Meet the Allergens

Introducing the biggest sniffle-and-sneeze triggers

If you have allergies, indoors or outdoors, the culprit’s an allergen. The list of possible allergens is long. One may not bother you a whit while another sets you off in seconds. Chances are, several bother you; having one type of allergy makes it more likely that you have others.

The best way to live well with allergies? Identify which allergens trigger your symptoms—and avoid them.

Take the first step: Meet the allergens. What makes you sneeze might be hiding right under your nose. Literally.

Inside your home

You keep your home clean and orderly. You moved the sunflowers to the patio. You keep windows shut tight during allergy season. Where could allergens be hiding? Try your bed. Your walls. Your sofa. The main sneeze triggers:

  • Dust. This messy mixture contains tiny particles of soil, plant material, human and animal skin, hair, fabric fibers and insect parts. House dust is the most common type of indoor allergen.
  • Dust mites. These microscopic arachnids (similar to spiders) make their home deep within carpeting, upholstery, mattresses and boxsprings. The mites themselves aren’t allergens but their droppings cause problems when stirred into the air. And yes, they probably love your pillow.
  • Dander. With pets, hair and fur have nothing to do with it. The problem is actually dander: tiny flakes of skin shed from animals, especially dogs, cats and birds.
  • Cockroaches. Sound gross? It's probably worse than you think. Almost every home in the United States has cockroaches living in it, even if you never see them. The allergen is the debris: tiny particles of cockroach droppings, saliva, eggs and outer coverings.
  • Mold and mildew. These airborne fungus particles originate in damp indoor areas such as bathrooms and basements. While mildew is often visible, mold can be invisible to the naked eye and grow unseen behind walls and under floor tiles.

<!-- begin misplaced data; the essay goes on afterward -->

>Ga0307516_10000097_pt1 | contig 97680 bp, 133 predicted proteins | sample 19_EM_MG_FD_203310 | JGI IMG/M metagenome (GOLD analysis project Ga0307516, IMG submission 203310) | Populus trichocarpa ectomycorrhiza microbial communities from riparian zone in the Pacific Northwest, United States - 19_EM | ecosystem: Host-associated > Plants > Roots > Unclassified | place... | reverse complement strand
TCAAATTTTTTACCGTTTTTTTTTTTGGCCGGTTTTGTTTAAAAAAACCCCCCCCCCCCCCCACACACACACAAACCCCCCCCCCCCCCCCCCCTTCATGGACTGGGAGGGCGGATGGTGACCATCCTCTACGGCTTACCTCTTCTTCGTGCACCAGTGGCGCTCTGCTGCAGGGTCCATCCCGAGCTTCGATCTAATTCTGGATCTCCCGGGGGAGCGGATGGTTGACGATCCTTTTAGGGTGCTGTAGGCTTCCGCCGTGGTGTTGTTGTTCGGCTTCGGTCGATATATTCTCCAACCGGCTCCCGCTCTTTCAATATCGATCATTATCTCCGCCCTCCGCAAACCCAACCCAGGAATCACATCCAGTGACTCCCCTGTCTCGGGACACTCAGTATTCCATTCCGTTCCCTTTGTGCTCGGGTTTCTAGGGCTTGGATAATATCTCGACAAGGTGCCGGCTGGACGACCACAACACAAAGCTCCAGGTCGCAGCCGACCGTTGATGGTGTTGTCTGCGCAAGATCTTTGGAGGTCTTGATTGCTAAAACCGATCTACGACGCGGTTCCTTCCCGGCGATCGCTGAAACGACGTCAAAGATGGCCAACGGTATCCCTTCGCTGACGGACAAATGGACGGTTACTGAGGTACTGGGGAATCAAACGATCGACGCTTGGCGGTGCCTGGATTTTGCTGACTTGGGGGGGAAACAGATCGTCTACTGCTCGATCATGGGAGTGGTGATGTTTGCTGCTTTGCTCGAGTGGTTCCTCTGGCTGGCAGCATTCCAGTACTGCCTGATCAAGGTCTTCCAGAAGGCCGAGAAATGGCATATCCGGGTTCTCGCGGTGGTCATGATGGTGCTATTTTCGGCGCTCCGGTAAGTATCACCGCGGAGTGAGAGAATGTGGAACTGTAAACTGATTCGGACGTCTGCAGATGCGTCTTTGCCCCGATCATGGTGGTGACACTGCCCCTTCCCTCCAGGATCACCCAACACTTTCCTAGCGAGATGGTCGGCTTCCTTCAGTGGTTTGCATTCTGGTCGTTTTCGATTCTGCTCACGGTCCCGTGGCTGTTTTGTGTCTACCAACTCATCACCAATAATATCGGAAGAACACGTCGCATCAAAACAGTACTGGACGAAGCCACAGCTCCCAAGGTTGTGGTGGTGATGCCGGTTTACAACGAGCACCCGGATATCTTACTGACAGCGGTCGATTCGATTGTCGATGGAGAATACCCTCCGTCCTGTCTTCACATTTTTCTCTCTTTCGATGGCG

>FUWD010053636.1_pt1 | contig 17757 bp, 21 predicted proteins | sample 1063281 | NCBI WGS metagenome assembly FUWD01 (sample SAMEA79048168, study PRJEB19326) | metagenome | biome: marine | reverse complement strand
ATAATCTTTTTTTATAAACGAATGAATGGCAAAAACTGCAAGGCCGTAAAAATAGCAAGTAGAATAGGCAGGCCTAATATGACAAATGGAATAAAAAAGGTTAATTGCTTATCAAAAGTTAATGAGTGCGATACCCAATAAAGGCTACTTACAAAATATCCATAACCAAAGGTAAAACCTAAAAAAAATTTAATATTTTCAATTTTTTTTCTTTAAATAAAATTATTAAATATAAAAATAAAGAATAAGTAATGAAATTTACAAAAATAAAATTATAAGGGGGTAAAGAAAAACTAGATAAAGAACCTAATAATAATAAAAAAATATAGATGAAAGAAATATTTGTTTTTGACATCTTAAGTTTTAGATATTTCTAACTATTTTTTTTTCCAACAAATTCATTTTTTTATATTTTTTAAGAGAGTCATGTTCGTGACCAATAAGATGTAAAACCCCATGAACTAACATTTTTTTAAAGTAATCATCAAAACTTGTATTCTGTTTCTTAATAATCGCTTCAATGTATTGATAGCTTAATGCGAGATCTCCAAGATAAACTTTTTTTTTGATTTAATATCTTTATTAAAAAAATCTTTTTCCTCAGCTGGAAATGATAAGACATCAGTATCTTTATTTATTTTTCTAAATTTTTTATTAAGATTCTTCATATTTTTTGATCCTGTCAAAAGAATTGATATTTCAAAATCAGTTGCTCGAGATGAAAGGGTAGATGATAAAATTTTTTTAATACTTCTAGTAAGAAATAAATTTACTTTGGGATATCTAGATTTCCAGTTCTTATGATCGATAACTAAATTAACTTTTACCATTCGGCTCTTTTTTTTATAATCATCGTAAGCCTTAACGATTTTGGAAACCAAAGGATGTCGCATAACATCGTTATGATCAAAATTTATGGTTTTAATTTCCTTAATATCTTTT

Because they have a nice, steady, sheltered climate, indoor allergens are not particularly seasonal. So you need to be on your guard year round. One simple effective approach: Open your windows. Letting fresh air into the house can go a long way. Just don’t do it if you have hay fever and it’s hay fever season!

Which brings us to the great outdoors.


The big player for outdoor allergies is pollen. Pollen is the round or oval microscopic particles that plants use for fertilization and reproduction. But there are many kinds of pollen. Birch tree pollen might leave you unharmed while ragweed’s a drag. Or vice versa. The most common outdoor allergens:

  • Tree pollen. Trees are usually the first plants to pollinate each year.
  • Grass pollen. Grass pollens are one of the main culprits during the summer allergy season.
  • Ragweed and other weed pollen. Ragweed is by far the most common type of outdoor allergen. It affects 75 percent of those with seasonal allergies, according to the Asthma and Allergy Association of America. It usually starts in late summer. Unfortunately, the various varieties of ragweed grow throughout the United States.
  • Molds and mildews. Molds and mildew are both indoor and outdoor allergens. They’re not pollens. Look out for them when working around soil, vegetation and rotting wood.

Most outdoor allergens are seasonal: Tree pollen early in the year, grass pollen in late spring, ragweed and other weed pollen in summer and fall. In warmer climates, outdoor mold spore growth peaks in midsummer.

During allergy season, weather matters, too: You’re safer venturing outdoors on rainy, cloudy or windless days because pollen does not move around as much during these conditions. While avoiding outdoor allergens isn't always easy, it can be done!

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